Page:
Last week a staff member of Menno Place asked (her request is a command to me) to accompany her to where she did not say, but I presume it had something to do with Menno Place – Home – or Society, and therefore entrusted the director who also happens to be a minister's wife, to direct me at the right path and not to lead me astray, and therefore let her lead me, like a willing sheep, to where she wanted me to go.
I was allowed to sit into a comfortable chair next to the chauffeur since that chair was made vacant by another staff member who likely was to occupy that seat, but suddenly, by one reason or another was unable to attend whatever we were to attend. At no time did I feel anxious since she proved to be a solid driver and made me feel as safe as if driven by my daughters or granddaughter.
I enjoyed our drive to through Abbotsford and later over the highway via known and unknown places as I seldom venture out beyond the eleven acres on which I live. I was informed by the woman I only know as a writer, a director, an organizer and a speaker and a few more things at Menno Place and has an infectious smile, at this time that we were going to Trinity Western University, of which I had seen only the red brick building in times gone by when I raced by on the adjacent highway, when I was still in possession of a legal driver's license, and had also in the news read about the trouble they had with accrediting lawyers, well, who has not trouble with lawyers, I wonder?
I walked into into a classroom behind my walker and ahead of my invitor Sharon, who organizes everything at at our campus, is stakeholder and whatever you can think of and has authority to boss people around, which whenever she does and even when she does not, performs with that contagious smile.
When I first met Sharon I was afraid of her, because here was a person who because of her titles and things is a person of high standing as she is director, communication, and stakeholder, engagement, she is a writer, speaker, photographs, and bio-s, I don't have a clue what a bio-er is or does, but she has obviously been a student at a university, and as a result has a BA behind her name which I thought was the name of my gas station in Tsawassen when I lived there.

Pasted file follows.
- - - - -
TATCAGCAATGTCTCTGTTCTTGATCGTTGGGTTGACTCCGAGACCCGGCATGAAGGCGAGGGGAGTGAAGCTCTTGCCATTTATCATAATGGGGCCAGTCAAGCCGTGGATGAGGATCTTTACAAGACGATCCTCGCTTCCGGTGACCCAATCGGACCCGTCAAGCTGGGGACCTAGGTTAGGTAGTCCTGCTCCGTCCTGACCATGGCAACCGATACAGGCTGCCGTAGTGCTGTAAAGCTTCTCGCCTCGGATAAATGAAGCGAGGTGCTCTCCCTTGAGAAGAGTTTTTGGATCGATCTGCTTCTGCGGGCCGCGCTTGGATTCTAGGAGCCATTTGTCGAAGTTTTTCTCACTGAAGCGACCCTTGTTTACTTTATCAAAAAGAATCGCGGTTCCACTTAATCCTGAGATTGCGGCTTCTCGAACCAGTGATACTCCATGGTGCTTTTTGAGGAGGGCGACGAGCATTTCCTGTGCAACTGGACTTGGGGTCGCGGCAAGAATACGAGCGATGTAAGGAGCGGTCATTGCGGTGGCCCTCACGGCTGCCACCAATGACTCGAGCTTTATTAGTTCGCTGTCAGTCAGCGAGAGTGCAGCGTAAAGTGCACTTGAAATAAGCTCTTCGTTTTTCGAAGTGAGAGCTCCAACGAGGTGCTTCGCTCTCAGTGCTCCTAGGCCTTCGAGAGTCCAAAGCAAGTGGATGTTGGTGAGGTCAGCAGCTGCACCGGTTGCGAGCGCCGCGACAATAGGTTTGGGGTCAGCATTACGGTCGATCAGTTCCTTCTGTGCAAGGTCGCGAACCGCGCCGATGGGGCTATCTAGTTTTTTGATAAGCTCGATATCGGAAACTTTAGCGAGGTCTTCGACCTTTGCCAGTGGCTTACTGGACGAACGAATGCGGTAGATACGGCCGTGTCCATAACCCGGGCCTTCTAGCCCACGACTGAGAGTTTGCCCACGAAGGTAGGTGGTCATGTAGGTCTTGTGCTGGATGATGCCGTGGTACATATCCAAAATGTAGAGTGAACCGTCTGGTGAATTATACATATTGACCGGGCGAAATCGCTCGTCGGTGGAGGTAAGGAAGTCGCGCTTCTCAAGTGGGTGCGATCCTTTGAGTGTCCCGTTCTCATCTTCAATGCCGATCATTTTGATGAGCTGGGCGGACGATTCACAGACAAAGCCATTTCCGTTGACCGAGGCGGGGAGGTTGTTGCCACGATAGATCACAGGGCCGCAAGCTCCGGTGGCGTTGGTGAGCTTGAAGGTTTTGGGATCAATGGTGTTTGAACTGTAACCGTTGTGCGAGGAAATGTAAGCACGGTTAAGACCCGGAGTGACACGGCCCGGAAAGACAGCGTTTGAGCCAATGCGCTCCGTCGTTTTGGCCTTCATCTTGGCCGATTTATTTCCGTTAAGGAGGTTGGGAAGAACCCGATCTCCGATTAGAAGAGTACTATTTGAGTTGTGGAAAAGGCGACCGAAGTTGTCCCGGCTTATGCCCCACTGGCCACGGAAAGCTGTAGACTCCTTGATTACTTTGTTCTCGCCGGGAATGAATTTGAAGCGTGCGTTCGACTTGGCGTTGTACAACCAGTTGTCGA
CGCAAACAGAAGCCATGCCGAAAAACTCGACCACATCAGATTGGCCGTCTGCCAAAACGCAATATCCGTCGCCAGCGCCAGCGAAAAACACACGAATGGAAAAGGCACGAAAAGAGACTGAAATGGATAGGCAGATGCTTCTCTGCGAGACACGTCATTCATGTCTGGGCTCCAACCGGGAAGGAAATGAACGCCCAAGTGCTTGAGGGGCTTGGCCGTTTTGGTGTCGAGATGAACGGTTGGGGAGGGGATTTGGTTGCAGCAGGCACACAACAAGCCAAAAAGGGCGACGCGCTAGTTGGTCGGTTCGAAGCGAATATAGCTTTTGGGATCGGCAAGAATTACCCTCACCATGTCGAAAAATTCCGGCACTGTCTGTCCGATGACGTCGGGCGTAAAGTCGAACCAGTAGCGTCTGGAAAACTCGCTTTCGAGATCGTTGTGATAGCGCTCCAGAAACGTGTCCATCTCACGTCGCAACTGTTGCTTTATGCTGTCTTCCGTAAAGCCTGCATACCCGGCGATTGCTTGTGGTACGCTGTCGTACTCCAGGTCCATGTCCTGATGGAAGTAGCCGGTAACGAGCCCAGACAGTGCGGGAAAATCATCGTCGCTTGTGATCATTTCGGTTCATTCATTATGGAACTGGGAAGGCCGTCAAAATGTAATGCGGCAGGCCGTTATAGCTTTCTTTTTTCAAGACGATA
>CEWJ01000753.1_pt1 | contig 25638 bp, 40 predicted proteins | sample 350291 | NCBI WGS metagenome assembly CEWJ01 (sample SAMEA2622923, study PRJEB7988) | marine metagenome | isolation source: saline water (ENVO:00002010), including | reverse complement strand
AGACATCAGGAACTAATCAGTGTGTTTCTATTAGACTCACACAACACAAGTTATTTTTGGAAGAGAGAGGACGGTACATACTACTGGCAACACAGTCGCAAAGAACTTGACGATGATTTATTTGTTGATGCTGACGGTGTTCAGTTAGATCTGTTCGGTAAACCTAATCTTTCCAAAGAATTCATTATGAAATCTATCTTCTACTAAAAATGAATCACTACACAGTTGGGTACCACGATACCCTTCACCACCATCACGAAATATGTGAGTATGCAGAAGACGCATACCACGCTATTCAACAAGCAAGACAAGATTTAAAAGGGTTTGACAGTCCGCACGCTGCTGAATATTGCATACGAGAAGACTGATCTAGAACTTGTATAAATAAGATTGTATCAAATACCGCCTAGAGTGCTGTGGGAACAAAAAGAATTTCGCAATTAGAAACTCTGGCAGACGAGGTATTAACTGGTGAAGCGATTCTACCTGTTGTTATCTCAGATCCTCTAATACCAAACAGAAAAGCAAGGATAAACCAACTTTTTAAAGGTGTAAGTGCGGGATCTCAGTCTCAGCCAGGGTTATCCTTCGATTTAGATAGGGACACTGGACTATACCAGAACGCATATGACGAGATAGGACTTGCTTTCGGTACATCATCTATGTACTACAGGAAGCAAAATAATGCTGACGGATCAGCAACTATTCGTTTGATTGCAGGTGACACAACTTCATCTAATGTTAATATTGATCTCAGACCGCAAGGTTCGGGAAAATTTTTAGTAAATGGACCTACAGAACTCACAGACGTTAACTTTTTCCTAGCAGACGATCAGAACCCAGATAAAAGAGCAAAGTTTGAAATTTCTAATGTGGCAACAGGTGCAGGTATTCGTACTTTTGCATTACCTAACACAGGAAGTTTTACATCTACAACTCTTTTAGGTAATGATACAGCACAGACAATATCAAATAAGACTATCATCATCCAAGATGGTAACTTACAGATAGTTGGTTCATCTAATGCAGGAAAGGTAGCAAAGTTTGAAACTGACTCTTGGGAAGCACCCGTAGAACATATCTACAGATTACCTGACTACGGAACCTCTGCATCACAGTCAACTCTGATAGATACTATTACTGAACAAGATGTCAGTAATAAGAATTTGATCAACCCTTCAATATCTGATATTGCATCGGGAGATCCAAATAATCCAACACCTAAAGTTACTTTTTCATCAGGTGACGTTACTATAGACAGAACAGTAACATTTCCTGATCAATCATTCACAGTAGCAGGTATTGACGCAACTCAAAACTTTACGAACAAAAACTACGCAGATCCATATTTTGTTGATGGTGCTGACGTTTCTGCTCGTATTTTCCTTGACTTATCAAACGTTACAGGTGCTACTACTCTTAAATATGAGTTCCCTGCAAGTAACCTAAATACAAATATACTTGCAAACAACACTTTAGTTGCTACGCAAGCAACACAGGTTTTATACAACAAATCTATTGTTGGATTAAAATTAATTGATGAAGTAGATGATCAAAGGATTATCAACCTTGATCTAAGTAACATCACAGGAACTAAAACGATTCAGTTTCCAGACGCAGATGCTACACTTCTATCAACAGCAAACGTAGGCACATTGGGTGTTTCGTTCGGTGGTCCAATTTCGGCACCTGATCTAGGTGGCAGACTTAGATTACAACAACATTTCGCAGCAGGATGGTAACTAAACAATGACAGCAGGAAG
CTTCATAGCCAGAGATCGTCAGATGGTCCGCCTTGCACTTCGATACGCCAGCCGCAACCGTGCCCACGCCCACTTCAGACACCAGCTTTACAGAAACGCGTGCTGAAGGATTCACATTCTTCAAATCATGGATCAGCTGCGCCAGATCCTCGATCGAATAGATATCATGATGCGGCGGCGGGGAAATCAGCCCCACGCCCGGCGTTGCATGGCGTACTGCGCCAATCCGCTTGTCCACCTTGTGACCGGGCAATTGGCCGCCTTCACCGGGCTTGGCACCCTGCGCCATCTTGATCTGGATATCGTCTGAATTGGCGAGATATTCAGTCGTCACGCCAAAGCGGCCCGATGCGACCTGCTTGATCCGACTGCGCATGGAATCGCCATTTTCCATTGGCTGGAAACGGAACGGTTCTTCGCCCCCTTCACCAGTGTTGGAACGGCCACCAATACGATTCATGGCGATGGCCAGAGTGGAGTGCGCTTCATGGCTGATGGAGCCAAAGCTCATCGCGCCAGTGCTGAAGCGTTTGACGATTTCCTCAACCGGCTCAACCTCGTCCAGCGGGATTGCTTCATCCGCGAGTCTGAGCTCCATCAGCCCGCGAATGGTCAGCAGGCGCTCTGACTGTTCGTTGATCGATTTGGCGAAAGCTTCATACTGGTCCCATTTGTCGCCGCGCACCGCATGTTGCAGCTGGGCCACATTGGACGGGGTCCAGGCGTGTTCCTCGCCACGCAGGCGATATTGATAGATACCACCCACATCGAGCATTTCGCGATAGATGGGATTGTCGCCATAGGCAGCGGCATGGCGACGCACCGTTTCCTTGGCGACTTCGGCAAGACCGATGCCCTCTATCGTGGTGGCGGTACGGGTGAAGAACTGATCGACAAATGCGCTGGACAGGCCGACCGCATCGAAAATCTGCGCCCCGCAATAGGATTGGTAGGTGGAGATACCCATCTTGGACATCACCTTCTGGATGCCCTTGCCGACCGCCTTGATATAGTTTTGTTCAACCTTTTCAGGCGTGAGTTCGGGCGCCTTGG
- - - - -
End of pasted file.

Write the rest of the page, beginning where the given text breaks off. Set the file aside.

Now, on the other hand my father was a landarbeider, which means a ground worker, working in the polder-land with a shovel, he called a botch, making summer dikes in the mud outside the sea-dikes during the hungry thirties before the second world war, and digging ditches and canals in the newly created polder, after the war.
Because he was a good Christian man he was chosen an elder in our church, reading a sermon when no preacher was available, but sometimes a student from the nearby seminary would preach and my father would tell us around the the dinner table the young man's name, where he hailed from, and would also inform us of which seminary he was a student.
Father held a student in very high esteem, perhaps because this student, like my father, was not yet ordained and therefore could not give the blessing over the congregation at the end of the service. Father always uttered the word student with reverence. Students were what the disciples were to Jesus, studying to be men of god at least if they were students of the right seminary or University, and once ordained, were qualified to pastor the flock of the chosen ones, the new testament church, and were then given authority to bless the congregation after the worship service.
After a journey through a dizzying maze of corridors of the University led by Sharon, who tried several doors before she found the right room, I was finally able to relax on a nice chair, comfortably leaning on my walker in front of me, waiting for things beyond my control and ability to happen.
And so I, from a humble come-off, now sat next to a learned and established Sharon on my right, and would you believe it a Professor (!) on my left, in front of two dozen STUDENTS waiting for things to happen from either the prof or of Sharon, while I, calmly enjoying my lowly stage in life, knowing that I was unable to play a roll in what was ordained to unfold, when Sharon with a wide smile shocked me out of my socks when she bend over my way, looked right into my unsuspecting eyes, and with her customary wide smile whispered
“OK Lex, start talking.”
Here we are, it's eight PM, twenty-plus bored and tired students after a busy day studying are herded together to hear a probably long speech about 'the olden days' by an old man past his bedtime, and for that privilege had to wait half an hour because the old man couldn't find their place of learning.
Did you ever experienced over fifty weary eyes hitting yours, shooting into pairs for double effect, to accusingly scold you for wasting their time?